Please, help me to understand my mistakes, and the logic, so I can once and for all understand and remember nuances - they do seem to slip away as the time passes; I thought this topic is clear to me, but, well, I see it's not. There are two questions.

(1) Here is the example I found on the web:

$\$100$ go to $\$150$ in $5$ years

To see how, they suggest to:

$\dfrac{\ln\left(\frac{150}{100}\right)}{5} = 8.1\%$

When I try to see how they got here and why their approach "works", I get stuck - I don't see how they came to the natural logarithm (base epsilon) and how their math came about. I assume they started from something like this:

$100 \cdot Y^5 = 150$ (although usually it would be $100 \cdot (1 + x\%)^5 = 150$)

$Y^5 = \dfrac{150}{100}$

$\log_Y 1.5 = 5$ (here I assume it can be $\ln$ or $\log$ - it shouldn't matter as far as I know (which is very little) about both)

I don't see how it should evolve.

Then I decided to use simple math to see if I get the same $\%$ without using logarithm.

$100 \cdot (1 + x)^5 = 150$

$(1 + x)^5 = 1.5$

$x = 1.5^{1/5} - 1 = 8.4\%$

which is more or less close to $8.1\%$

(2) I decided to use another path, and decided to use their result $8.1\%$ to see if I get $5$ years to get from $100$ to $150$ with the given percent. So I did the following:

$100 \cdot (1 + 0.081)^N = 150$

Then, using logarithm base $10$, I indeed get almost $5$ years:

$(1 + 0.081)^N = 1.5$

$\log_{1.081} 1.5 = 5.2$

  • 1
    $\begingroup$ To typeset Maths nicely on this site, enclose everything in dollar signs (\$): for example $x_5$ would print $x_5$ and $y^{x+1}$ would print $y^{x+1}$. To type a fraction, we would type somthing like $\frac{a+b}{c+d}$ to get $\frac{a+b}{c+d}$, replacing the a+b and c+d with the numerator and denominator $\endgroup$ – lioness99a May 25 '17 at 11:38
  • $\begingroup$ @ lioness99a Thank you very much! Now I know. :-) $\endgroup$ – Vitale May 25 '17 at 11:46
  • $\begingroup$ Glad I could help $\endgroup$ – lioness99a May 25 '17 at 11:47
  • $\begingroup$ Regarding your note with $\ln$ and $\log$: $\ln=\log_{e}$, and if you use $\log$ without a basis, it's ambigous: Some sources use this as base-10, i.e. $\log=\log_{10}$, some use base-e, ie $\log = \log_{e}=\ln$. $\endgroup$ – Roland May 25 '17 at 11:59

Their answer is incomplete, this answer shows how to complete it.

Starting with $100*(1+x)^5 = 150$, we can transform this to $$(1+x)^5 = \frac{150}{100}$$ and proceed as you did. We could also go along the (corrected) lines of their approach take the natural logarithm (or any other) on both sides and arrive at $$5\ln(1+x)=\ln(1.5),$$ which leads to $$\ln(1+x)=\frac{\ln(1.5)}{5}$$ (which amounts to the 'log-returns' of $8.1\%,$ however we are not done yet. Taking $\exp$ on both sides, we get

$$x=\exp(\ln(1.5)/5)-1=0.0844=8.44\%$$ which coincides with your solution.

| cite | improve this answer | |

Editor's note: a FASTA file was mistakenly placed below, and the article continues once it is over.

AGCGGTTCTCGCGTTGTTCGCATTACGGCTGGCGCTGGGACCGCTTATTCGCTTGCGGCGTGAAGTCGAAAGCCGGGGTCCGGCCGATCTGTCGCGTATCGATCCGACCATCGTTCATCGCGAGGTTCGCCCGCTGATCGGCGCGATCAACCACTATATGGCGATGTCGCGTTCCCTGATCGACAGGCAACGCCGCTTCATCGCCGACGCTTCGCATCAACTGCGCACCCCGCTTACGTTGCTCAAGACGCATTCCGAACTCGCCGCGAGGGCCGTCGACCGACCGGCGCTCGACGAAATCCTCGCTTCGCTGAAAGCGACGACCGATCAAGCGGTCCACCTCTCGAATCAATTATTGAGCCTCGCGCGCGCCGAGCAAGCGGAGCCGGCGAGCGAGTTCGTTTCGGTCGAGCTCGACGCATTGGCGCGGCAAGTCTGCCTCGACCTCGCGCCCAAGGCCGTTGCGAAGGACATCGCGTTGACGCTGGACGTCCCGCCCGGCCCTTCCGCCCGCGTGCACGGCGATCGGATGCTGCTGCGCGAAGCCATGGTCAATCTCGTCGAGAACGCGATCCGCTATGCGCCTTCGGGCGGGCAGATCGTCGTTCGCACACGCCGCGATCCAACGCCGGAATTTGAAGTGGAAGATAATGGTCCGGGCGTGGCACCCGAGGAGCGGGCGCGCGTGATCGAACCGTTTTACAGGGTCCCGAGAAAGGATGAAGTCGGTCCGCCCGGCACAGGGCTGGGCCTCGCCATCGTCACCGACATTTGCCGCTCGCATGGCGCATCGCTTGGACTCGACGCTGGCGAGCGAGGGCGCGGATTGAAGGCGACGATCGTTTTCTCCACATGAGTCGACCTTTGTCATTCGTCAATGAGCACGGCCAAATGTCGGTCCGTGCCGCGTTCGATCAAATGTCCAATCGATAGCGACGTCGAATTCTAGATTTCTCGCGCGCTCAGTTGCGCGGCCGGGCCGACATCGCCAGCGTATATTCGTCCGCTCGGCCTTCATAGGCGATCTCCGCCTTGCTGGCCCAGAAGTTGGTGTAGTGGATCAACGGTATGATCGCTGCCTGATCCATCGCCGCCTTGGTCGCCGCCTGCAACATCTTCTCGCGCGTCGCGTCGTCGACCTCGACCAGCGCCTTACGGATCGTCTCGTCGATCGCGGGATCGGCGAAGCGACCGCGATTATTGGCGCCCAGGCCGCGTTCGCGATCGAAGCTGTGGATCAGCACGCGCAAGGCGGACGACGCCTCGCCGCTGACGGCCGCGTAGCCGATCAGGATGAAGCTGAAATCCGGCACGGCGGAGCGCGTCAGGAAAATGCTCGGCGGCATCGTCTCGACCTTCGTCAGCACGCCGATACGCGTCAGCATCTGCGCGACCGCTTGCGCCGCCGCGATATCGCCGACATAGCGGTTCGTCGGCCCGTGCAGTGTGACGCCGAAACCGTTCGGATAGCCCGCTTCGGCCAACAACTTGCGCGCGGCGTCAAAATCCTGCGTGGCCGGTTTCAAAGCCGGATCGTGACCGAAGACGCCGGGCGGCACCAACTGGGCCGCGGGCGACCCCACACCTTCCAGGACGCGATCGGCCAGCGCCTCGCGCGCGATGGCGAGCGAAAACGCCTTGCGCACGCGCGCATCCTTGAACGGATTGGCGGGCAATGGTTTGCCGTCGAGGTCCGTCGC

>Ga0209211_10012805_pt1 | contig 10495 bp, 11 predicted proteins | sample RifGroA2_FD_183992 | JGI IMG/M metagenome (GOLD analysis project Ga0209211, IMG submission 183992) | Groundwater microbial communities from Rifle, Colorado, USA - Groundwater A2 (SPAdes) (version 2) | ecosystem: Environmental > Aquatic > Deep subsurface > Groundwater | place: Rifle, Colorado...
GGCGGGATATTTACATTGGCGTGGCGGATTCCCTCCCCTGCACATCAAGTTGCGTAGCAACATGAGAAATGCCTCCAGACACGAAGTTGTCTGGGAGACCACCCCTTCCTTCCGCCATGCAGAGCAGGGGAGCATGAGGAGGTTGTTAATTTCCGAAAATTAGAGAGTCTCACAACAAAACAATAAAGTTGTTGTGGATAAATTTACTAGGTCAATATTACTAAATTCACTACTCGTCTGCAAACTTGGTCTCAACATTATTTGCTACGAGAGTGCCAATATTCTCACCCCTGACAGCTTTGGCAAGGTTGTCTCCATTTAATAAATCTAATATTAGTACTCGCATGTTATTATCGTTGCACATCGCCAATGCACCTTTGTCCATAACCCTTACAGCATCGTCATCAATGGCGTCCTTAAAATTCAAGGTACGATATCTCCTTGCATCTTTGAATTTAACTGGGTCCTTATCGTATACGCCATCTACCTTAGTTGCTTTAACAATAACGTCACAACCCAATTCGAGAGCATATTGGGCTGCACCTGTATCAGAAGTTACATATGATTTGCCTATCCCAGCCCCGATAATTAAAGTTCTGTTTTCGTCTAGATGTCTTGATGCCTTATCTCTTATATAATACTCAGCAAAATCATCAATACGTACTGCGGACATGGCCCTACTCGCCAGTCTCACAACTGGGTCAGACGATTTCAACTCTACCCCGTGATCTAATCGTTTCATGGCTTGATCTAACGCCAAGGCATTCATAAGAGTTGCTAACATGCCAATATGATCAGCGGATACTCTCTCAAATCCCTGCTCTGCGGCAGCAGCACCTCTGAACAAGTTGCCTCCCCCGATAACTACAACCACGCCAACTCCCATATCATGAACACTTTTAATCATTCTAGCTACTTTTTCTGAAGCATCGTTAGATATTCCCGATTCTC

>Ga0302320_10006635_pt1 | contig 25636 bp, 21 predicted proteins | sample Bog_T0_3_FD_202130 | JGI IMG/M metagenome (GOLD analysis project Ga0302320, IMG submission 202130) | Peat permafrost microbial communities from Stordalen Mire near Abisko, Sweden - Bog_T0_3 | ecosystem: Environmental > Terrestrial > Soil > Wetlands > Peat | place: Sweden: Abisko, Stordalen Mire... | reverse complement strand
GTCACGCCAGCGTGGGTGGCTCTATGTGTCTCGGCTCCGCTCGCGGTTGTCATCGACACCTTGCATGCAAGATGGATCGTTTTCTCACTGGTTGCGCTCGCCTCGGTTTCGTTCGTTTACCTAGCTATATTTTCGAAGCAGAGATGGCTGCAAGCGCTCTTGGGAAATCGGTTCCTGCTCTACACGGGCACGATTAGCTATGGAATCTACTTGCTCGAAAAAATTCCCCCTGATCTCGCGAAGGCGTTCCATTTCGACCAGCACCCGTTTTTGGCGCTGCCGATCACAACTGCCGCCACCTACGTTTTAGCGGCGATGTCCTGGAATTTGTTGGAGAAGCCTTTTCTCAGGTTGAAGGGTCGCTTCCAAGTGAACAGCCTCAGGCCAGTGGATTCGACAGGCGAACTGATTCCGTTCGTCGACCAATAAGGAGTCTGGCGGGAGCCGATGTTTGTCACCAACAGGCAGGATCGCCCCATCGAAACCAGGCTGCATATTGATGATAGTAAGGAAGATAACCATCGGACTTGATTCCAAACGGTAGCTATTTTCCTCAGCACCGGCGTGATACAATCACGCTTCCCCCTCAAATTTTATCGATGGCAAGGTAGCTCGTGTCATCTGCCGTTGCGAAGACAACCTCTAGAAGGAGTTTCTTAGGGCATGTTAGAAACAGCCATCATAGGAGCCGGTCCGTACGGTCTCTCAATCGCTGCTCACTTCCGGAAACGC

• $\begingroup$ I see now what you did here and seem to understand the solution :-) As we have $$(1+x)^5 = \frac{150}{100}$$ We take log (or ln) of both sides, and this, based on log formula, gives us $$5\ln(1+x)=\ln(1.5)$$ Thank you very much! Offtopic: this comment looks much better because I copied your code, sorry. $\endgroup$ – Vitale May 25 '17 at 14:22

Their solution is incorrect. When you solve for $Y$ you get along the way that $$\log Y = \frac{\log \left( \frac{150}{100} \right)}{5}$$ which is approximately $0.81$ if you use the logarithm base $e$.

Now, if $Y$ is close to $Y$ then $\log Y \approx Y-1$, so you get $Y \approx 1.081$. This isn't very accurate, though. The precise answer is obtained through exponentiation giving you $$Y = e^{\log Y} = e^{\log \left( \frac{150}{100} \right) /5} = \left( \frac{150}{100} \right)^{1/5} \approx 1.084$$ as you determined.

| cite | improve this answer | |

If 100Y^5= 150 then Y^5= 1.5 and, taking the logarithm of both sides, base Y, $5= \log_Y(1.5)$. Now you say "here I assume it can be ln or log". NO, it can't. That is only true if you are using the logarithm "base Y" but that does not help because you do not know what Y is! Instead, use the fact that, for a logarithm to any base, b, $\log_b(Y^5)= 5 \log_b(Y)$. So for any base, $5 \log(Y)= \log(1.5)$ and $\log(Y)= \frac{\log(1.5)}{5}$.

Of course, if the logarithm is base 10, that gives $Y= 10^{\frac{\log(1.5)}{5}}= (10^{\log(1.5)})^{1/5}= (1.5)^{1/5}$ and, if it is the "natural" logarithm, $Y= e^{\frac{\ln(1.5)}{5}}= (e^{\ln(1.5)})^{1/5}= (1.5)^{1/5}$. So using logarithms here is just a "fancy", and overly complicated, way of taking the fifth root.

The calculator that comes with "Windows" gives $(1.5)^{1/5}= 1.08447177119769861374560992241$ which.

| cite | improve this answer | |

Your Answer

By clicking “Post Your Answer”, you agree to our terms of service, privacy policy and cookie policy

Not the answer you're looking for? Browse other questions tagged or ask your own question.